On the beat with a Haverfordwest police officer
2:02pm Wednesday 25th December 2013 in News
WHAT does a day in the life of a Haverfordwest police officer entail? That was exactly what I went to find out on Saturday, December 21 when I was invited to join PC 767 Geraldine Guest on the beat.
PC Guest is part of the Haverfordwest Neighbourhood Policing Team, having transferred to Dyfed Powys Police from West Midlands Police 10 years ago.
She came on duty at 2pm, and after checking what went on in the shift before, we headed straight out to patrol the streets of Haverfordwest.
PC Guest explained that the team is currently involved in a number of anti social behaviour initiatives in town, including working alongside licensed premises and the street pastors, which ensure the safety of late night revellers.
She showed me an example of a ‘Discretion to Leave’ ticket, which are issued to people under section 27 of the Violent Crime Reduction Act 2006. They are intended for individuals who are acting in an anti social way, but whose behaviour may not warrant an arrest. The ticket orders the person to leave the premises and not to return to the designated area within 24 hours, or face further action.
PC Guest was also out reinforcing the shoplifting campaign, which has been running in Pembrokeshire since the start of December. She said: “It’s predominately about high visibility patrol. It reassures the public that we’re out here. It’s a busy period and there are lots of people carrying lots of cash on them.”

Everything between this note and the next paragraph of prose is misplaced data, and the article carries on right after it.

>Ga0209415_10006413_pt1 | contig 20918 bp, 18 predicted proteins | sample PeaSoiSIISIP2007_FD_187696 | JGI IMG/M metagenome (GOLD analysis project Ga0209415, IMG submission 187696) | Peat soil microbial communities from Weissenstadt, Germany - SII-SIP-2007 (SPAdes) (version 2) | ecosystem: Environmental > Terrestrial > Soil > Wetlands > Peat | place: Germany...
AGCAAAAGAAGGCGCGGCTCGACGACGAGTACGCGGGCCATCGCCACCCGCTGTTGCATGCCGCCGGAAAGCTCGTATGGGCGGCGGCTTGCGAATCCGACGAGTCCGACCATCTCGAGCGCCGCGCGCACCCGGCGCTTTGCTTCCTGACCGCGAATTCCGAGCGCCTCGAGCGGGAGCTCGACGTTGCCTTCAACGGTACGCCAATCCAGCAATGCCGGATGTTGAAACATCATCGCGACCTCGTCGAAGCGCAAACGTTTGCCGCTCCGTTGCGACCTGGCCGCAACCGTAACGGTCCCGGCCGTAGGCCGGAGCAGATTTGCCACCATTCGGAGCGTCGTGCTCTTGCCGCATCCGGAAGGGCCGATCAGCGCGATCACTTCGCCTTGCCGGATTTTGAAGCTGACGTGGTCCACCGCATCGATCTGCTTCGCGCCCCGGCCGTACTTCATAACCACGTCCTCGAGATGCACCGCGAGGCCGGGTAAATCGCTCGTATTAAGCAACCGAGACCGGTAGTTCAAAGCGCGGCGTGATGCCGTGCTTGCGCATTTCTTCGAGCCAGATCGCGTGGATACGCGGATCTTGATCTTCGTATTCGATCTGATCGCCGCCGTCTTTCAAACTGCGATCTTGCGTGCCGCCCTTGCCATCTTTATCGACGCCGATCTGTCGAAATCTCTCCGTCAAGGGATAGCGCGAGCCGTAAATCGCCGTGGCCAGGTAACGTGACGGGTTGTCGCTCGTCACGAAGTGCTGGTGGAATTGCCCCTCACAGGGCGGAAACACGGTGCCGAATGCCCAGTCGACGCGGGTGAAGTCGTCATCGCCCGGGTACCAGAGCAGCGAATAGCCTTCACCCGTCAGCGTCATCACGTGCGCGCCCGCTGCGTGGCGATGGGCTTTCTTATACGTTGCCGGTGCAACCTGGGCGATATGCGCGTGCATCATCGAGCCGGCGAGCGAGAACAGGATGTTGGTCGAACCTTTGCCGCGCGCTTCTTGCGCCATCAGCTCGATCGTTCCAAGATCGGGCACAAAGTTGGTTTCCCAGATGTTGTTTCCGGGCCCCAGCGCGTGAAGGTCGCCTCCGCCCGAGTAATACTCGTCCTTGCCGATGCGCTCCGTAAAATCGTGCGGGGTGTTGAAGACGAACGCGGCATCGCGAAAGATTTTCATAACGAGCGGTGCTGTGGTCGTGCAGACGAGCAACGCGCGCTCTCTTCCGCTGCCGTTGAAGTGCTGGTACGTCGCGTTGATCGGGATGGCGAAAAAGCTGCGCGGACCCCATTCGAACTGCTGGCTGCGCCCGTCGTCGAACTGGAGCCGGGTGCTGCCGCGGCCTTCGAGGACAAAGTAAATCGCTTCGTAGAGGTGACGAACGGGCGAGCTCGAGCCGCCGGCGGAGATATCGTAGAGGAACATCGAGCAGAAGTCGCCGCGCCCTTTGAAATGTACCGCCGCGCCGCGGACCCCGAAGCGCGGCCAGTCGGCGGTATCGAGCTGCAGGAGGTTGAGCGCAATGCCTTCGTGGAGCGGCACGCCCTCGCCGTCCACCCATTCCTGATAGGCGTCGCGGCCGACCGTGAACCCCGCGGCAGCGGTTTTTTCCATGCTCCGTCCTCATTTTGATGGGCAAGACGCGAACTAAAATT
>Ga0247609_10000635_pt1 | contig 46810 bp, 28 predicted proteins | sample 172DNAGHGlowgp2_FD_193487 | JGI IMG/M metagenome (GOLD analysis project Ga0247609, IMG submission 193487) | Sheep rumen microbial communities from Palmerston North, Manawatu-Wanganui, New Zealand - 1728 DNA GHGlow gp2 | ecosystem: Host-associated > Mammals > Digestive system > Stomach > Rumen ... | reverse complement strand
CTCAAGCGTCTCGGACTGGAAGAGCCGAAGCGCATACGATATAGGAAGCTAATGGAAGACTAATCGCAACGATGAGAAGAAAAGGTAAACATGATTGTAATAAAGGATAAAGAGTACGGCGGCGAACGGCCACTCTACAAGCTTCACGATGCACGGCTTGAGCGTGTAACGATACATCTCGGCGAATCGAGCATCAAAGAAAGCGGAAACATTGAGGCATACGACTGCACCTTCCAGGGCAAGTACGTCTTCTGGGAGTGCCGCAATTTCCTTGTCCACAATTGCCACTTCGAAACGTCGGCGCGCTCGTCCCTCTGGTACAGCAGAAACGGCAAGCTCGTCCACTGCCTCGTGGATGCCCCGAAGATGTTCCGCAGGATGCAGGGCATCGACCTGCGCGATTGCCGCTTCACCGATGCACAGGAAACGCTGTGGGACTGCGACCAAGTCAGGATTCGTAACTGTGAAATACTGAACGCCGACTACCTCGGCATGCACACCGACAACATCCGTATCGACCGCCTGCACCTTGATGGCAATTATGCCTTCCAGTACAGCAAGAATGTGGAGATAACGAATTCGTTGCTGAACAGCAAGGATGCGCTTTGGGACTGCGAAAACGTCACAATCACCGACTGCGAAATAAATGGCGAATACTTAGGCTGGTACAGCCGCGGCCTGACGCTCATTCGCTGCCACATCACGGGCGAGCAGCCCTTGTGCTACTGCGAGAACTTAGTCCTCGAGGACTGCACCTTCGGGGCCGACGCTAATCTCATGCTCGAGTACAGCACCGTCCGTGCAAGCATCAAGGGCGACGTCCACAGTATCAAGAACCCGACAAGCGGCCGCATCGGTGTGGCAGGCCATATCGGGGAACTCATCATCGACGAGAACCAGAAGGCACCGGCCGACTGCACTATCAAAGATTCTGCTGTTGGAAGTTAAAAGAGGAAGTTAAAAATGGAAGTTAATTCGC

One thing that immediately struck me as we walked through town was the response of the public. PC Guest was often stopped by people who simply wanted to say hello. One lady, who was a previous victim of crime, even stopped PC Guest to introduce her new grandchild.
It was a similar experience when we bumped into a group of youths outside the multi storey car park, who seemed to have a healthy respect for the officer.
PC Guest said: “I’ve always found that people have been very positive towards the police here in Pembrokeshire. We’ve always been engaging and hope the fact that we’re out on patrol encourages people to want to stop and speak to us.”
When we arrived back to the station, I asked PC Guest what was the most rewarding part of her job. She said: “For me it has to be front line policing, because it’s the first point of contact for any member of the public, and that initial contact with a uniformed officer is probably the most important.”